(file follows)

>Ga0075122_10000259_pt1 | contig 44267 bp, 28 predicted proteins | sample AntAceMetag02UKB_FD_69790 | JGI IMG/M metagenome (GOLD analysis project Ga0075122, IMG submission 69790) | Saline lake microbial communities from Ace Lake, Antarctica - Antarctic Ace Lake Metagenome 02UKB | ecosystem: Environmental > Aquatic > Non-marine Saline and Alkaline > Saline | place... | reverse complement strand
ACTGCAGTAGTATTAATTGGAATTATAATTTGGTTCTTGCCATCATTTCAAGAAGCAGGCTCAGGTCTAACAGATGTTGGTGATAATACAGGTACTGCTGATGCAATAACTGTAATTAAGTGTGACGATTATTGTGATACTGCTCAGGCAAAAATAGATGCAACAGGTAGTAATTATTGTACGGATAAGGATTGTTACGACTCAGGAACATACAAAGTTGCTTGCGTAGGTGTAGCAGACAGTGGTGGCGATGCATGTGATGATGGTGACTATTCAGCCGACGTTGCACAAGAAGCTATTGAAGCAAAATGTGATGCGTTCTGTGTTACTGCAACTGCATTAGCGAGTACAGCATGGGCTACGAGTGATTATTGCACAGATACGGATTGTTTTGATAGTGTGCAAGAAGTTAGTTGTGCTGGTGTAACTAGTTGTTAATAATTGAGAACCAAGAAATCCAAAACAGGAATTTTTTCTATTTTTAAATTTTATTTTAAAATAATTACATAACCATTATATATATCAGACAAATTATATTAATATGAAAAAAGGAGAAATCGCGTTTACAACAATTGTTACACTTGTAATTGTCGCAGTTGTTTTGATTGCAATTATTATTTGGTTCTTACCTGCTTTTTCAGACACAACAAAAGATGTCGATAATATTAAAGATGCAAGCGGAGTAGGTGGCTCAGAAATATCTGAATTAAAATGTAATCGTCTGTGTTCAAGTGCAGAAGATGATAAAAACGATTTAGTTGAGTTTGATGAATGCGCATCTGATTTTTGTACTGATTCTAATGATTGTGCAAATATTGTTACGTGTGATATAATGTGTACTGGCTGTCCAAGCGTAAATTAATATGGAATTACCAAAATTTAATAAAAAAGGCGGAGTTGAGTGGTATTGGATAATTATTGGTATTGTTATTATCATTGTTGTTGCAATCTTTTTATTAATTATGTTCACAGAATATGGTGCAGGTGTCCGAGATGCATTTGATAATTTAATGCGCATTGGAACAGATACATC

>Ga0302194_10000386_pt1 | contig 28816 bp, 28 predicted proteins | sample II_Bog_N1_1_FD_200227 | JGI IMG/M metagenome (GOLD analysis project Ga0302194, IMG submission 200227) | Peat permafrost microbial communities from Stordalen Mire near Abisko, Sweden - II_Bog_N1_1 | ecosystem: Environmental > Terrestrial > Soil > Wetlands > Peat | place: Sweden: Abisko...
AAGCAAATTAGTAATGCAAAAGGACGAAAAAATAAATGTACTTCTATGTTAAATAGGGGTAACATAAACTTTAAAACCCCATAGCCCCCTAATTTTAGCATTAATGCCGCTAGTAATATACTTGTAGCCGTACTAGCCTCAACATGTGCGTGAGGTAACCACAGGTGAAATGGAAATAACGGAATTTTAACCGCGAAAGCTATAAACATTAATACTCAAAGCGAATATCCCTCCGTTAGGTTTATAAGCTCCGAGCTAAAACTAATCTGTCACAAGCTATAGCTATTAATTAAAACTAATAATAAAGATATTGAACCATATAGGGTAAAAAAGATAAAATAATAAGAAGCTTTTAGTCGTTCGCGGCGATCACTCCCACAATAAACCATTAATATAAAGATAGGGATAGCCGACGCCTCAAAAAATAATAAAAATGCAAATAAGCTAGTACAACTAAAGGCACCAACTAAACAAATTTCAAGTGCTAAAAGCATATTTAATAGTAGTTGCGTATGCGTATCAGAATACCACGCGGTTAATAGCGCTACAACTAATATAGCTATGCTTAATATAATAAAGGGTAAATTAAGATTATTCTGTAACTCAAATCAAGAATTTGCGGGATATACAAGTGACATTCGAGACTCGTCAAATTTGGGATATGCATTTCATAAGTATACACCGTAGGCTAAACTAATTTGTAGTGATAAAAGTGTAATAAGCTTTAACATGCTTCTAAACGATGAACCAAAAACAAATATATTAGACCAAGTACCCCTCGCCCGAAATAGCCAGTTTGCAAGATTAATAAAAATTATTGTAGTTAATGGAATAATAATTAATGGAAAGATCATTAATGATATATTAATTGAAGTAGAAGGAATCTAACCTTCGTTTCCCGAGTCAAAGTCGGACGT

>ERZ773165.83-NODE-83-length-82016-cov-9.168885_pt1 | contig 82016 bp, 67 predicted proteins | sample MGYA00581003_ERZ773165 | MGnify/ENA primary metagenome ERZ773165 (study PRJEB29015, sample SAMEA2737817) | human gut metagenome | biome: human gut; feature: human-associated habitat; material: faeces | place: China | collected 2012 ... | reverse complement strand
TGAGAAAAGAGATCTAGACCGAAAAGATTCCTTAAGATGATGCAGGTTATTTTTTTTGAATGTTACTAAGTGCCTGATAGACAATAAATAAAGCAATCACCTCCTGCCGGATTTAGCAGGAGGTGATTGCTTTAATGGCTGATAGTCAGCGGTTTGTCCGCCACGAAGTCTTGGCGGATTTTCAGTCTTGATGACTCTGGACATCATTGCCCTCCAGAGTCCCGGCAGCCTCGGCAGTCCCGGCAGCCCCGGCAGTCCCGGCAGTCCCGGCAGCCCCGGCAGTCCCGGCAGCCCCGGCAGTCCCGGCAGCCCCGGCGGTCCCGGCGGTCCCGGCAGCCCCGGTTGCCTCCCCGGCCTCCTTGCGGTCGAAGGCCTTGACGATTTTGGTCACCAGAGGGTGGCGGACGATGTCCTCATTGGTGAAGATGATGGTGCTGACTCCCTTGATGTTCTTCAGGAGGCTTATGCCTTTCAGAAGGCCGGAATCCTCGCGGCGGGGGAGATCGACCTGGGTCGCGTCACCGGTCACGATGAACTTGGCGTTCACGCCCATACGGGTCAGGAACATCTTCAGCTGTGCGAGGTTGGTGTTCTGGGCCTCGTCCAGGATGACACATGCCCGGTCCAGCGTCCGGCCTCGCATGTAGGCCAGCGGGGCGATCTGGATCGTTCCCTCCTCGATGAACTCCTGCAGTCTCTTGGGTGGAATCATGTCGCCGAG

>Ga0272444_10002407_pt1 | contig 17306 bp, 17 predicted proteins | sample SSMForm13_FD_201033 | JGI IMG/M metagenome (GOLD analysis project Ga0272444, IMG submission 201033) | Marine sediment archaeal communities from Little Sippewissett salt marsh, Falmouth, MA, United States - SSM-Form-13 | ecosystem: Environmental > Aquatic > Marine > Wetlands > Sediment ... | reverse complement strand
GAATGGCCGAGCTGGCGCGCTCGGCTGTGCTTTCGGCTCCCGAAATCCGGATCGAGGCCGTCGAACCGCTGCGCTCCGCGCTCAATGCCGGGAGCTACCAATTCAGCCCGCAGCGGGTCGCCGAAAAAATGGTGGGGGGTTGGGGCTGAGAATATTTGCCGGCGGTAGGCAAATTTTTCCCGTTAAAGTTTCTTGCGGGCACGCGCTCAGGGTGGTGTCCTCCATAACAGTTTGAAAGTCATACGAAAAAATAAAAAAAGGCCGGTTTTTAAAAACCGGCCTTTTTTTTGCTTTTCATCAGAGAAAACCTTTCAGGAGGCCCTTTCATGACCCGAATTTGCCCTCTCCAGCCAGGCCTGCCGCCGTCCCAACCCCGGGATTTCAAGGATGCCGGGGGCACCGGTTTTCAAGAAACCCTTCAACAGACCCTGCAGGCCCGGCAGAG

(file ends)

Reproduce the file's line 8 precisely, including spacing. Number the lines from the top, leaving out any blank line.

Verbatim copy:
GAATGGCCGAGCTGGCGCGCTCGGCTGTGCTTTCGGCTCCCGAAATCCGGATCGAGGCCGTCGAACCGCTGCGCTCCGCGCTCAATGCCGGGAGCTACCAATTCAGCCCGCAGCGGGTCGCCGAAAAAATGGTGGGGGGTTGGGGCTGAGAATATTTGCCGGCGGTAGGCAAATTTTTCCCGTTAAAGTTTCTTGCGGGCACGCGCTCAGGGTGGTGTCCTCCATAACAGTTTGAAAGTCATACGAAAAAATAAAAAAAGGCCGGTTTTTAAAAACCGGCCTTTTTTTTGCTTTTCATCAGAGAAAACCTTTCAGGAGGCCCTTTCATGACCCGAATTTGCCCTCTCCAGCCAGGCCTGCCGCCGTCCCAACCCCGGGATTTCAAGGATGCCGGGGGCACCGGTTTTCAAGAAACCCTTCAACAGACCCTGCAGGCCCGGCAGAG